Limitation of Liability

In no event and under no legal theory, whether in tort (including negligence), contract, or otherwise, unless required by applicable law (such as deliberate and grossly negligent acts) or agreed to in writing, shall the XMPP Standards Foundation or any author of this Specification be liable for damages, including any direct, indirect, special, incidental, or consequential damages of any character arising from, out of, or in connection with the Specification or the implementation, deployment, or other use of the Specification (including but not limited to damages for loss of goodwill, work stoppage, computer failure or malfunction, or any and all other commercial damages or losses), even if the XMPP Standards Foundation or such author has been advised of the possibility of such damages.

IPR Conformance

This XMPP Extension Protocol has been contributed in full conformance with the XSF's Intellectual Property Rights Policy (a copy of which can be found at <http://xmpp.org/about-xmpp/xsf/xsf-ipr-policy/> or obtained by writing to XMPP Standards Foundation, 1899 Wynkoop Street, Suite 600, Denver, CO 80202 USA).

Appendix D: Relation to XMPP

The Extensible Messaging and Presence Protocol (XMPP) is defined in the XMPP Core (RFC 6120) and XMPP IM (RFC 6121) specifications contributed by the XMPP Standards Foundation to the Internet Standards Process, which is managed by the Internet Engineering Task Force in accordance with RFC 2026. Any protocol defined in this document has been developed outside the Internet Standards Process and is to be understood as an extension to XMPP rather than as an evolution, development, or modification of XMPP itself.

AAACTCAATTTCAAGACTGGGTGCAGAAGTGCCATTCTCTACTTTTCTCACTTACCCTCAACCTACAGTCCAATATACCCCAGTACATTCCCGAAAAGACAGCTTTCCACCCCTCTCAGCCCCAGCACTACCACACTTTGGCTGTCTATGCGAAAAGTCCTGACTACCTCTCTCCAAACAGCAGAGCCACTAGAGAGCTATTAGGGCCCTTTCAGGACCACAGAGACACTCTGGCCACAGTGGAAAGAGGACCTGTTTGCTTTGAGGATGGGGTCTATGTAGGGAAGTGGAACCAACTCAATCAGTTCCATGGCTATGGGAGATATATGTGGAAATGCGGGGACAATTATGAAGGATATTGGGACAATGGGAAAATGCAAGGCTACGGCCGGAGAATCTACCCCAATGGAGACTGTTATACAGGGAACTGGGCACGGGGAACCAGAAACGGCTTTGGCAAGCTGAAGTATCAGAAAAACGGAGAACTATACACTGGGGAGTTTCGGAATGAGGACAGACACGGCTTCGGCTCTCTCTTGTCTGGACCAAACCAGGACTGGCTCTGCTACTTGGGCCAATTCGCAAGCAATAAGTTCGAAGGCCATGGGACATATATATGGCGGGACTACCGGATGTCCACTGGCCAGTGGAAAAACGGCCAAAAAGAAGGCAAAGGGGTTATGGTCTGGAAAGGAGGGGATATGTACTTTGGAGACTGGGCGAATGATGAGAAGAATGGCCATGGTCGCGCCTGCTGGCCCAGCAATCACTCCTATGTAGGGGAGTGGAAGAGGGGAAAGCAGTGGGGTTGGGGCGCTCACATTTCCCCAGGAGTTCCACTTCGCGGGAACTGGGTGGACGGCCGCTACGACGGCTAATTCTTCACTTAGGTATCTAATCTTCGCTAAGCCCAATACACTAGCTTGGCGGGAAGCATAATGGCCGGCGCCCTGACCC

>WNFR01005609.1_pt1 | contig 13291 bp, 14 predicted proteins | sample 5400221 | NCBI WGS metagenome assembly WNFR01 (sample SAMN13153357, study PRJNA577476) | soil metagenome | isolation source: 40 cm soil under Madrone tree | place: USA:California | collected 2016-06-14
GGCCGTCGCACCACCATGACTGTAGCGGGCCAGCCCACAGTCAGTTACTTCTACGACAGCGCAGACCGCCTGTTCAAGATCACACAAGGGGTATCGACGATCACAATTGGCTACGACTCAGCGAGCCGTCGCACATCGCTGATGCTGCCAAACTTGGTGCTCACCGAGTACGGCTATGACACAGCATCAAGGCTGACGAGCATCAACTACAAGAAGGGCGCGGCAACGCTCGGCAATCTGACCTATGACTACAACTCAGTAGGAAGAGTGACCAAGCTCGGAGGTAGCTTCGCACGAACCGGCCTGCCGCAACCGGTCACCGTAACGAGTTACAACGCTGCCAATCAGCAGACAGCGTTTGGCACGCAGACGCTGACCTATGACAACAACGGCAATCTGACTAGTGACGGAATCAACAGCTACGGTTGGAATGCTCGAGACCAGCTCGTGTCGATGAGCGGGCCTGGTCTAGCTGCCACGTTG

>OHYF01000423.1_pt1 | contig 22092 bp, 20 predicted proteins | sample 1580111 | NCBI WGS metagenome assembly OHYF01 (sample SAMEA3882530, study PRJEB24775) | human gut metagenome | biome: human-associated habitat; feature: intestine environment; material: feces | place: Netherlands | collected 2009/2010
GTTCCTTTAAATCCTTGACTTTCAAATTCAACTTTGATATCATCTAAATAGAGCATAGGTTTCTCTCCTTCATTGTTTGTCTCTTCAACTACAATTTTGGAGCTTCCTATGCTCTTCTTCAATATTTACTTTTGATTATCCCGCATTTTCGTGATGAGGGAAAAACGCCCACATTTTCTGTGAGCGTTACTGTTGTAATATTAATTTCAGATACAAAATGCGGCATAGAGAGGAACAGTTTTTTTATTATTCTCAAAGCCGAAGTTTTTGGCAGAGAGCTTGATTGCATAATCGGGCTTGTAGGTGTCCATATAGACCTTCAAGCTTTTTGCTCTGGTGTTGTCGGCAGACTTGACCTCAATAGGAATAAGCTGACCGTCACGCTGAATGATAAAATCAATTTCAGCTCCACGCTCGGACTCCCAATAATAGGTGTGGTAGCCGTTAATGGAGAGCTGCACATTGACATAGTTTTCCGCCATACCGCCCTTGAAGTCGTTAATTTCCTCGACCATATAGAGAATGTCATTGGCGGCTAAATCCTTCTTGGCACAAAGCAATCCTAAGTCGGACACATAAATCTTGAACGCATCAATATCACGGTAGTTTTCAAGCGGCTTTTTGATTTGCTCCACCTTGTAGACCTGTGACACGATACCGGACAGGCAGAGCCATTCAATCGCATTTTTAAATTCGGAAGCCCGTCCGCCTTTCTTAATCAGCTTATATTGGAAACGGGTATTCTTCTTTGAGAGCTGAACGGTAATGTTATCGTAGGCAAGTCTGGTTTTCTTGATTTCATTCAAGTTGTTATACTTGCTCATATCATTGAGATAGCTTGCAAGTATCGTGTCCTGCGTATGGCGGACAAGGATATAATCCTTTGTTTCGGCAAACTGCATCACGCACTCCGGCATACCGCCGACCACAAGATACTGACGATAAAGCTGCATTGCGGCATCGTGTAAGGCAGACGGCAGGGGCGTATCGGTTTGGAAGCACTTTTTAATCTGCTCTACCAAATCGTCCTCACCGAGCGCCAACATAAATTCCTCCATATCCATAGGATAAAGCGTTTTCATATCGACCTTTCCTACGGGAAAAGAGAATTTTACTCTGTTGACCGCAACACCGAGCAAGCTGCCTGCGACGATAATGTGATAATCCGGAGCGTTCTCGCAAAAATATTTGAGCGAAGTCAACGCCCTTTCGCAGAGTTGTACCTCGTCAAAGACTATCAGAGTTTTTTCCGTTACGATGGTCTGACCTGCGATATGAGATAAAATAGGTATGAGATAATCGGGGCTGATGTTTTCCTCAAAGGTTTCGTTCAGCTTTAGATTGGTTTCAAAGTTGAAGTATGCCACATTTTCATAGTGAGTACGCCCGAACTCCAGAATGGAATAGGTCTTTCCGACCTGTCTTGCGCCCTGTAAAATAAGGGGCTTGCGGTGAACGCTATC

Appendix E: Discussion Venue

The primary venue for discussion of XMPP Extension Protocols is the <standards@xmpp.org> discussion list.

Discussion on other xmpp.org discussion lists might also be appropriate; see <http://xmpp.org/about/discuss.shtml> for a complete list.

Errata can be sent to <editor@xmpp.org>.


Appendix F: Requirements Conformance

The following requirements keywords as used in this document are to be interpreted as described in RFC 2119: "MUST", "SHALL", "REQUIRED"; "MUST NOT", "SHALL NOT"; "SHOULD", "RECOMMENDED"; "SHOULD NOT", "NOT RECOMMENDED"; "MAY", "OPTIONAL".


Appendix G: Notes

1. XEP-0234: Jingle File Transfer <http://xmpp.org/extensions/xep-0234.html>.

2. XEP-0096: SI File Transfer <http://xmpp.org/extensions/xep-0096.html>.

3. XEP-0234: Jingle File Transfer <http://xmpp.org/extensions/xep-0234.html>.

4. XEP-0135: File Sharing <http://xmpp.org/extensions/xep-0135.html>.

5. XEP-0234: Jingle File Transfer <http://xmpp.org/extensions/xep-0234.html>.

6. XEP-0059: Result Set Management <http://xmpp.org/extensions/xep-0059.html>.

7. XEP-0265: Out-of-Band Stream Data <http://xmpp.org/extensions/xep-0265.html>.

8. XEP-0234: Jingle File Transfer <http://xmpp.org/extensions/xep-0234.html>.


Appendix H: Revision History

Note: Older versions of this specification might be available at http://xmpp.org/extensions/attic/

Version 0.2 (2013-11-19)

Corrected namespace to use XSF format.

(jl)

Version 0.1 (2013-06-11)

Initial published version approved by the XMPP Council.

(psa)

Version 0.0.4 (2013-01-26)

Third draft (jl)

END